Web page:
Is your team lacking the confidence or skills required to successfully close deals? Are you worried that your business is leaving money on the table with every transaction?
It might be time to implement negotiation training and games to teach negotiation skills.
We’ve compiled a few of the most popular negotiation games and explain:
- How to implement fun negotiation exercises as a part of your training
- What makes negotiation skills training games effective; and
- Why hiring a professional is the best way to take your team from good to great.
What Are Negotiation Games?
Games to teach negotiation skills are a common element in any negotiation training program.
Many employers are on the lookout for fun negotiation exercises that will engage their team and deliver effective results.
Negotiation games are usually done with a purpose in mind. Whether it’s to hone in on reading body language during a sales deal or to improve interpersonal relationships within a sales team, negotiation skills are an important skill that most professionals should practice.
What Is the Purpose of Negotiation Games?
Effective negotiation games offer a fun alternative to boring activities and help employees learn to negotiate successfully through hands-on practice, either one-on-one or as a group.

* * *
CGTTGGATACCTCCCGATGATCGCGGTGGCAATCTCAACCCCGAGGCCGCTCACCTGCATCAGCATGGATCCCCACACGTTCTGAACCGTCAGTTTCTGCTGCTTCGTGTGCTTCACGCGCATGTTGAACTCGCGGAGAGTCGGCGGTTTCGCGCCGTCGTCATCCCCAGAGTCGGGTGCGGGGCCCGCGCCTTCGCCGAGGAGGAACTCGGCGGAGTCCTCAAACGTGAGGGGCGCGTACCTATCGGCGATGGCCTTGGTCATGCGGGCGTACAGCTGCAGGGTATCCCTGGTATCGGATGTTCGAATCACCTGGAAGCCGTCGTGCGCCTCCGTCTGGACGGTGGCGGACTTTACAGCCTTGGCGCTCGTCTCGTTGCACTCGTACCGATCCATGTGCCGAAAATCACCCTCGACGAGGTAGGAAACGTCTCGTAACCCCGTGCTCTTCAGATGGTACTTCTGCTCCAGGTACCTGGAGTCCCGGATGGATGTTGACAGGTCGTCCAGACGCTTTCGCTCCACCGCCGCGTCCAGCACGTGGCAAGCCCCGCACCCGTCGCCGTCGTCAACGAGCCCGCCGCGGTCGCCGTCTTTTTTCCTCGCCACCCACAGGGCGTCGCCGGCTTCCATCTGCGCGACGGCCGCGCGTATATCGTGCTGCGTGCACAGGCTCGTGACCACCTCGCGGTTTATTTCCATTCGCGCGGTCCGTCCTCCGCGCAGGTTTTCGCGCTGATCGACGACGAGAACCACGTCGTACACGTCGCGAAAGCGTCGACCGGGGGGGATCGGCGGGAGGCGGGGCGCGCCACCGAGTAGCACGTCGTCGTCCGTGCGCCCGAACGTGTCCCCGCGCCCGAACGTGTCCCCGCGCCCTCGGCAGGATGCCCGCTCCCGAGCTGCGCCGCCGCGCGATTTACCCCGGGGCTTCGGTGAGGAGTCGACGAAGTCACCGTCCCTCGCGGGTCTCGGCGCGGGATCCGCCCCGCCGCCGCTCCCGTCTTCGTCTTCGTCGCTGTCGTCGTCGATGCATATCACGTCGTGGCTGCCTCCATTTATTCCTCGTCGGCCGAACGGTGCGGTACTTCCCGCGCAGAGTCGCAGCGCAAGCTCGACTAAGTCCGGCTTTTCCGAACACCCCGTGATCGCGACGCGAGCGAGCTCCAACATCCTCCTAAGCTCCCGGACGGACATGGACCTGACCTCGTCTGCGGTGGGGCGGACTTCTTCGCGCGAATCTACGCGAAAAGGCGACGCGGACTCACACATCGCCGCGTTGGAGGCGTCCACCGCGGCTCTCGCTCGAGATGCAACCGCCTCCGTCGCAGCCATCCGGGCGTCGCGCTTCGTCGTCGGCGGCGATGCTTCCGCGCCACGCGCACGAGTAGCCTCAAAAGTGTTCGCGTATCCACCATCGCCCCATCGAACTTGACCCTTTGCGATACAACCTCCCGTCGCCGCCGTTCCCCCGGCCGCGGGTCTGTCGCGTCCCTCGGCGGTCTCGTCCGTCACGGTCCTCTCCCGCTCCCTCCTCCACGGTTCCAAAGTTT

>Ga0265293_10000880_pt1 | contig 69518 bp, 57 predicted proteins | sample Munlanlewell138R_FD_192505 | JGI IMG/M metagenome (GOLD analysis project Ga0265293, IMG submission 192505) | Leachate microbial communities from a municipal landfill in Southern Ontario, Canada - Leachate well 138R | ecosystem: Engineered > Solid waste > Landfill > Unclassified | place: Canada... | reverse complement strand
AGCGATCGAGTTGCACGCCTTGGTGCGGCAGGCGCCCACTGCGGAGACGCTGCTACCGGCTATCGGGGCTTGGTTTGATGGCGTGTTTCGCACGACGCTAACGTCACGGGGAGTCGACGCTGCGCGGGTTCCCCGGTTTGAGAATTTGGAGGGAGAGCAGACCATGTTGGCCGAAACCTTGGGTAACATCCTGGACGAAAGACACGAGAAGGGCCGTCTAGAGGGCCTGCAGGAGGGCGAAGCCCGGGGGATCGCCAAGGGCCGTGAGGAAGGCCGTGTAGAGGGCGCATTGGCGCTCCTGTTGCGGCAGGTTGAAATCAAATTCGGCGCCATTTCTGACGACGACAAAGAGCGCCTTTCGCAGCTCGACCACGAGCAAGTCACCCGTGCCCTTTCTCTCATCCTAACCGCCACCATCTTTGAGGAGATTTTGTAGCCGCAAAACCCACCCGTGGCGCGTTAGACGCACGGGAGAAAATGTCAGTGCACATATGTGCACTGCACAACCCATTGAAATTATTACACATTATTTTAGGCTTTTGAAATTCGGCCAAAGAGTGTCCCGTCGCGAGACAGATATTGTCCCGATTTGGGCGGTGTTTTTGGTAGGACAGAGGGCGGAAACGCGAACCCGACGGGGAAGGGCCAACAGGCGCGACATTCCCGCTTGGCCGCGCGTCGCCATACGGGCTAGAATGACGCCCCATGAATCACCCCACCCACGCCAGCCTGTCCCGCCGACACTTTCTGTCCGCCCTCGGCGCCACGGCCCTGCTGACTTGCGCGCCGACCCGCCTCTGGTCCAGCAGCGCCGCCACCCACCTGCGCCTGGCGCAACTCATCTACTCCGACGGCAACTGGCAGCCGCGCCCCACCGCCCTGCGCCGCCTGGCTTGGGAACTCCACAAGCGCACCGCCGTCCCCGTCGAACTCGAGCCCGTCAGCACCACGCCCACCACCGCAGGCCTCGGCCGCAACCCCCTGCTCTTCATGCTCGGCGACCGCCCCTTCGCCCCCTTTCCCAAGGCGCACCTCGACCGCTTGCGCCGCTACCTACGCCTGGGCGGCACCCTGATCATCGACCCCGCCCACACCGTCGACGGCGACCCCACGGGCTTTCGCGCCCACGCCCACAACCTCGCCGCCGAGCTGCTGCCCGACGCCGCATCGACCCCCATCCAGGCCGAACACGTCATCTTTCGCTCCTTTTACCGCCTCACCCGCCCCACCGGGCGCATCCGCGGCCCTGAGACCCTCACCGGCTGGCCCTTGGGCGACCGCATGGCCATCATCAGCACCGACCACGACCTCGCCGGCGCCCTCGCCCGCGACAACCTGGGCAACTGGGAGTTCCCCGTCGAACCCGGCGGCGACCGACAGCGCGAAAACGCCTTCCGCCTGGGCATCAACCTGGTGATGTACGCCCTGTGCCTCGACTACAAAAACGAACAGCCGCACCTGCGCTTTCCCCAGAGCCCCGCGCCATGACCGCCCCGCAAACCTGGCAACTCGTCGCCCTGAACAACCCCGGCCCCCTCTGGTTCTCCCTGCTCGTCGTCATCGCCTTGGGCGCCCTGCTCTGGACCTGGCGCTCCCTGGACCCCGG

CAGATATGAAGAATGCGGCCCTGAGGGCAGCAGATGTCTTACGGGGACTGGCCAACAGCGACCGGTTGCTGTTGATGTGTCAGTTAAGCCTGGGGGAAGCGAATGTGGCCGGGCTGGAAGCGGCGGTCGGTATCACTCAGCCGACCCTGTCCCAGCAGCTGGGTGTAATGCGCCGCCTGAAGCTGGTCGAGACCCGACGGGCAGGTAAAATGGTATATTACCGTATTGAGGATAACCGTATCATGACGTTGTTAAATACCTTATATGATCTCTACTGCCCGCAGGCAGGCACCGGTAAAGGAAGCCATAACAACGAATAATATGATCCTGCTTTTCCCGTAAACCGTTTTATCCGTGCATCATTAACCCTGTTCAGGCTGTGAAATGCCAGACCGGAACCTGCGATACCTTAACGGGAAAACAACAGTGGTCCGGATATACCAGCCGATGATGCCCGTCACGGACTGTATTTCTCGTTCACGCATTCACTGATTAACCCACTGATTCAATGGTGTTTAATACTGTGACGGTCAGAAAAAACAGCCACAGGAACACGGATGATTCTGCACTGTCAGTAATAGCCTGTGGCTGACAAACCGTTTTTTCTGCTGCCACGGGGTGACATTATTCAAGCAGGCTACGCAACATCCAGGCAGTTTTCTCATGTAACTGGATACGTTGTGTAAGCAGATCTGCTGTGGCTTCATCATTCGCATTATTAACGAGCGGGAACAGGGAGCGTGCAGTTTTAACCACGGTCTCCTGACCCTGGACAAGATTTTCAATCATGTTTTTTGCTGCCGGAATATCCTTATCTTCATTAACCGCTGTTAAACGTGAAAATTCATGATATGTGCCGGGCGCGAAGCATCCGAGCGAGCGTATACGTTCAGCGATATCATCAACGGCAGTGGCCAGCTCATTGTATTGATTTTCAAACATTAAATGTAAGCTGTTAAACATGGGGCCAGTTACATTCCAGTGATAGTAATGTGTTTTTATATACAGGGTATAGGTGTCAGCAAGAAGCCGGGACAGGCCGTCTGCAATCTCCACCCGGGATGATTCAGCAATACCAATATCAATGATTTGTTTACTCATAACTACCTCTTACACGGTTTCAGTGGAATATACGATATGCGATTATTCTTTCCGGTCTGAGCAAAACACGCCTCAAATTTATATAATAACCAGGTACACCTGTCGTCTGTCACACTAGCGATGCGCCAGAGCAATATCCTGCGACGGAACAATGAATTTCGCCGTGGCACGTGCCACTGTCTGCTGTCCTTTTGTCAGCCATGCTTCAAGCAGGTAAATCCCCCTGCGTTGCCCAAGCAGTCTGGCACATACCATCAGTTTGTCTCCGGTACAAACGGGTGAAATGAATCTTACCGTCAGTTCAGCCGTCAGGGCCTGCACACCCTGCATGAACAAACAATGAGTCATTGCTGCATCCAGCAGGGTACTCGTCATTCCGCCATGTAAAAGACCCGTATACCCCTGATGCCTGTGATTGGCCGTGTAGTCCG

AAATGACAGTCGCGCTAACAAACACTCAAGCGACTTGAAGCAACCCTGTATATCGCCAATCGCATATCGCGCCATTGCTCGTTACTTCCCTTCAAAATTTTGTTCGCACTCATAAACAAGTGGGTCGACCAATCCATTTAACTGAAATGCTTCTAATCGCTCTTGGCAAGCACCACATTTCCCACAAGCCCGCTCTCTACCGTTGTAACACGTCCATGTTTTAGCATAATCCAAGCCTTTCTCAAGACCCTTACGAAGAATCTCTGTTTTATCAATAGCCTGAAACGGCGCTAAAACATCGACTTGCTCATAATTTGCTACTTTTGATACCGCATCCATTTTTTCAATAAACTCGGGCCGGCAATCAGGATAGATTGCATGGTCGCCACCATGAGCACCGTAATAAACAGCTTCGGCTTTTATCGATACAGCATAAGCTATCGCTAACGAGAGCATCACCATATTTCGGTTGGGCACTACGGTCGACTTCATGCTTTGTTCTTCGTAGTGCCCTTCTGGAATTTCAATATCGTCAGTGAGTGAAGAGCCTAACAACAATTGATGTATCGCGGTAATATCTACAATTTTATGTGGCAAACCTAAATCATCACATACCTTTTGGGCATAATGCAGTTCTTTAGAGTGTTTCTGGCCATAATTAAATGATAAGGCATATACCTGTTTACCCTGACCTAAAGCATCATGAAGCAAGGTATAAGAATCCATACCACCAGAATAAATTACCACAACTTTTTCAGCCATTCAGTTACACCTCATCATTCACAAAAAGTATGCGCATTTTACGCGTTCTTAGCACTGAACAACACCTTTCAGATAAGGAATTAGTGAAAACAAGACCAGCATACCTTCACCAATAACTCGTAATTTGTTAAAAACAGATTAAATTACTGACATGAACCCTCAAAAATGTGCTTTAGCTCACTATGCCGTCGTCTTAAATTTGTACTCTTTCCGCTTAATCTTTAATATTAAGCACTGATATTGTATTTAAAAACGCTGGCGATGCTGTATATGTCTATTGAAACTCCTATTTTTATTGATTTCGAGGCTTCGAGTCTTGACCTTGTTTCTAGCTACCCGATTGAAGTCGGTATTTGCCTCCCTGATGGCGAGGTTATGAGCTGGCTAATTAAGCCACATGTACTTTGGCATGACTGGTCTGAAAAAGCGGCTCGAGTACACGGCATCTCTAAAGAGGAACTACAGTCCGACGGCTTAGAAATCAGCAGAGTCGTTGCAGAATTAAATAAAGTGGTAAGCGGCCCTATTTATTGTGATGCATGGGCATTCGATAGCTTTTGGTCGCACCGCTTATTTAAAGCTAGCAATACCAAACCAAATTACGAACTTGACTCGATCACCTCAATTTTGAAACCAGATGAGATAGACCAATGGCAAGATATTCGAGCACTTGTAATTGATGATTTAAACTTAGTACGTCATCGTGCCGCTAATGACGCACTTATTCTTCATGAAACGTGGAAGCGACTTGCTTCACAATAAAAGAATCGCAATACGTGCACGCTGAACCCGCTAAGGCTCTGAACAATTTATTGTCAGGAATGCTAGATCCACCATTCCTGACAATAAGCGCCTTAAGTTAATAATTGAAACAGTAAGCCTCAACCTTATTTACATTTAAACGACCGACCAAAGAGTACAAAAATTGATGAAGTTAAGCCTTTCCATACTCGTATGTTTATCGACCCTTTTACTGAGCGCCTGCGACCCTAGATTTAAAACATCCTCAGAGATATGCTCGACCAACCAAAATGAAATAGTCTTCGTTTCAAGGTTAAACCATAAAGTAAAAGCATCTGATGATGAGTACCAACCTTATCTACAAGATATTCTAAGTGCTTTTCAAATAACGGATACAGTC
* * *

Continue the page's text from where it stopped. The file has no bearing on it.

Negotiation training activities are designed to help negotiators identify, and implement the following stages of negotiation:
- Clarifying goals
- Reach a win-win outcome
- Final agreement
Training negotiators to have the right attitude and interpersonal skills will greatly impact the potential outcome of any negotiation.
How Do Negotiation Training Activities Work?
One-on-one, or in groups, employees are given unique challenges aimed at developing negotiation skills that will improve real-life results in every negotiation.
Effective negotiation games should be highly engaging and expose employees to various negotiation and dispute resolution techniques.
Negotiation training activities work best when implemented by a professional who understands how to…